Hurricane Felix Takes Aim at Aruba … One Happy Island Supposedly Out of the Hurricane Belt, Not Any More

Hurricane Felix is gathering strength in the Caribbean. Hurricane Felix has become a category two hurricane and is taking direct aim at Aruba. Aruba, the Caribbean island that is touted as being out of the hurricane belt can no longer state that claim.

Hurricane_Felix1

(Click on the picture for color infrared loop)

Tropical Storm Felix (Hurricane) Strengthens in Caribbean … I thought Aruba Did not Experience Bad Weather on “One Happy Island”

UPDATE I: From the Aruban Forums

  • Reports of floods are coming in from the village of Catashi and Seroe Patrishi.
  • Haystack Hill and Aruba’s tallest hill Arikok are not visible from a distance.
  • Unconfirmed reports of downed palm trees at westpunt near Malmok.
  • A few downed kwihi and divi trees reported on streets.
  • Visibility poor riding on Sasaki highway near Palm Beach/Eagle Beach.
  • Surf is battering Tamarijn hotel entering ground level hotel rooms, according to radio report.
  • Power outage reported in Palm Beach, Tarabana and Alto Vista.
    Some hotels may have generators.
  • Very strong wind gusts all over the island.
  • Bubali sanctuary spilling over, too much water.

UPDATE II: Hurricane Felix now a category 3

UPDATE III: VIDEO, Flooding in Aruba

UPDATE IV: Felix Becomes Category 5 Hurricane

ORANJESTAD, Aruba – Felix rapidly strengthened into a dangerous Category 5 hurricane and churned through the Caribbean Sea on a path toward Central America, where forecasters said it could make landfall as a “potentially catastrophic” storm.

On Sunday, Felix toppled trees and flooded some homes on the Dutch islands of Aruba, Curacao and Bonaire in the southern Caribbean. Heavy rains and winds caused scattered power outages and forced thousands of tourists to take refuge in hotels, but residents expressed relief it did far less damage than feared as the storm’s outer bands grazed the tiny islands.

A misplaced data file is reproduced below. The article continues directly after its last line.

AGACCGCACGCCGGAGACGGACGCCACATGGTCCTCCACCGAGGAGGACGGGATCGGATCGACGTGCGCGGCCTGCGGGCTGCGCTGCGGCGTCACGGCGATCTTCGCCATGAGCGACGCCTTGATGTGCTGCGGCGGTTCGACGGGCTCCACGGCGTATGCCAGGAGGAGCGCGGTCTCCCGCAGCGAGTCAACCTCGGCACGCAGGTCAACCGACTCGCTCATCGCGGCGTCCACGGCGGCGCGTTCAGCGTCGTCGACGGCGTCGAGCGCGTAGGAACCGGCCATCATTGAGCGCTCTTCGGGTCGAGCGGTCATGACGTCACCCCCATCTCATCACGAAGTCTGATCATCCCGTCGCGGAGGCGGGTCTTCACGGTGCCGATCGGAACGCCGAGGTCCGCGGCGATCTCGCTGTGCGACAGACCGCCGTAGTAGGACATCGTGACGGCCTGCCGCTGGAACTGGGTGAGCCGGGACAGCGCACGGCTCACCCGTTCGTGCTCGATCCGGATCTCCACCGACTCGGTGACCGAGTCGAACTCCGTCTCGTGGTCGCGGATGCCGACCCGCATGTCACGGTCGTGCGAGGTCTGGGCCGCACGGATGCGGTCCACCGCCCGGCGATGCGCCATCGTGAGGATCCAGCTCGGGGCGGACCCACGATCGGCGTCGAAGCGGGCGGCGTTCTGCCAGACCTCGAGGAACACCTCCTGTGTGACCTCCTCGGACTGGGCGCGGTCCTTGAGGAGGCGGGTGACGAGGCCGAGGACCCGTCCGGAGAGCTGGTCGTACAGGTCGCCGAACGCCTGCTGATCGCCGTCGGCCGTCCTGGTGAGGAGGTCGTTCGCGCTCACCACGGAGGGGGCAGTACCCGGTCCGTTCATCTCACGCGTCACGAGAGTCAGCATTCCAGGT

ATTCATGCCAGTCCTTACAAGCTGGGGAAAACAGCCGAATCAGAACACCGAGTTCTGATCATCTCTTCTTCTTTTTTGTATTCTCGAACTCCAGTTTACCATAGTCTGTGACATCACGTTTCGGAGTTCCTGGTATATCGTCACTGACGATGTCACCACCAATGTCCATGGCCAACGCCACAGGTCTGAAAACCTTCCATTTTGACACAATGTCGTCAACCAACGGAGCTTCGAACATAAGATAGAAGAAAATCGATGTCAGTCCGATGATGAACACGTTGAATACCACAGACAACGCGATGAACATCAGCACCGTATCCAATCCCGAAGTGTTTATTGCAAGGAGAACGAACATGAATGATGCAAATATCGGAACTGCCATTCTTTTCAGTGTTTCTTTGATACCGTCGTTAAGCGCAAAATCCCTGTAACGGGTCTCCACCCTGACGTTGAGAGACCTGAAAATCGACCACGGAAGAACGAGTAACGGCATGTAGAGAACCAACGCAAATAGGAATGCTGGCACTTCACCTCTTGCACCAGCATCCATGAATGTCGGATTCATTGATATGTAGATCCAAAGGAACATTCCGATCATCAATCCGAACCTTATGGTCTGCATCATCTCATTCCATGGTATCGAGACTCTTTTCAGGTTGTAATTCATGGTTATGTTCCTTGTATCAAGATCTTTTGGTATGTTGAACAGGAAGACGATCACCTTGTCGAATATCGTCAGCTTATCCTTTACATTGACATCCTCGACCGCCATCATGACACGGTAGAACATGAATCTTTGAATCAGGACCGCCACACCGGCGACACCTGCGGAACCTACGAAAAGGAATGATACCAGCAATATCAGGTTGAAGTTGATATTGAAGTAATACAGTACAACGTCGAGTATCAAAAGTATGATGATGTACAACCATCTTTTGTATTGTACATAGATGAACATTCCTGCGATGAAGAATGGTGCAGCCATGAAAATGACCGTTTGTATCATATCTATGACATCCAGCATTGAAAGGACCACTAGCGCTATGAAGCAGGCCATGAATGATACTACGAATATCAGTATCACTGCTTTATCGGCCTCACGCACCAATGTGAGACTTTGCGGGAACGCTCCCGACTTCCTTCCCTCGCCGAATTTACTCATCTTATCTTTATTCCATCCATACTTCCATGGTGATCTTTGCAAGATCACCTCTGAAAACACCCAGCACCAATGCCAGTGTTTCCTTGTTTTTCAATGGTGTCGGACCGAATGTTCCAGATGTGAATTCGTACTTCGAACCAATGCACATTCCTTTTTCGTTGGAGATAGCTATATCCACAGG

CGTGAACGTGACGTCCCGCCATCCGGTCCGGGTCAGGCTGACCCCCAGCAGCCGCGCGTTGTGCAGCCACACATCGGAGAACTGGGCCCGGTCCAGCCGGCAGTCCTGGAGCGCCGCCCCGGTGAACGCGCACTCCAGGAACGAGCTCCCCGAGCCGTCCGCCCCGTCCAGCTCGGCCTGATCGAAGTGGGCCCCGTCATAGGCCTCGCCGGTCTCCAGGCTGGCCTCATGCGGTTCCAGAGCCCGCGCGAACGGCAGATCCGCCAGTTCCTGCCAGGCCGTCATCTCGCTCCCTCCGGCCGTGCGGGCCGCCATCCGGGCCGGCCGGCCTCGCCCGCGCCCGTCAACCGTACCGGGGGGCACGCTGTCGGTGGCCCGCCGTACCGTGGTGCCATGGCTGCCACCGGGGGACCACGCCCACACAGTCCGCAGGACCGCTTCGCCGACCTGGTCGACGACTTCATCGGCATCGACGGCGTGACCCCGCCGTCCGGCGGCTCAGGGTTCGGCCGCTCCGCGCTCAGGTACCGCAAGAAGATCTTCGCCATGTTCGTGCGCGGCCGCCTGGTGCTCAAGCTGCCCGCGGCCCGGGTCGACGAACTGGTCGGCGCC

UPDATE V: Category 5 Hurricane Felix slams ashore at Nicaragua-Honduras border

Posted September 2, 2007 by
Aruba, Hurricane, weather | 107 comments

Tropical Storm Felix (Hurricane) Strengthens in Caribbean … I thought Aruba Did not Experience Bad Weather on “One Happy Island”

Tropical Storm Felix forming in the Caribbean has become the sixth name storm of the Felix12007 Atlantic hurricane season. The storm is tracking in the Caribbean near Aruba, Bonaire and Curacao. So much for tropical storms and hurricanes not being a part of the weather patterns in Aruba. The AHATA may want to re-write the travel brochures.

In Aruba the newspapers almost never publish a weather report. They don’t need to. Around here, “sunny and warm” is not news. With an average rainfall of less than 20 inches a year, an average daytime temperature of 82° Fahrenheit (27° Celsius), a location completely outside the hurricane belt, and the constant cooling influence of the trade winds, Aruba is one of the most temperate islands in the Caribbean. And just as comfortable in July as it is in January.

It would appear that Aruba is not “completely” outside the hurricane belt as evidence by the weather warnings. So much for truth in advertizing.

Felix is expected to continue on this track over the next 24 hours, which would take away from the southern Windward Islands later this morning and near the islands of Aruba, Bonaire and Curacao late Saturday or early Sunday, the hurricane center said.

The government of the Netherlands Antilles and Aruba has issued a tropical storm warning for the islands of Aruba, Bonaire and Curacao. A tropical storm warning means that tropical storm conditions are expected in the warning area within the next 24 hours. A tropical storm watch remains in effect for the northern coast of Venezuela from Cumana to Pedernales including the island of Margarita. (CNN)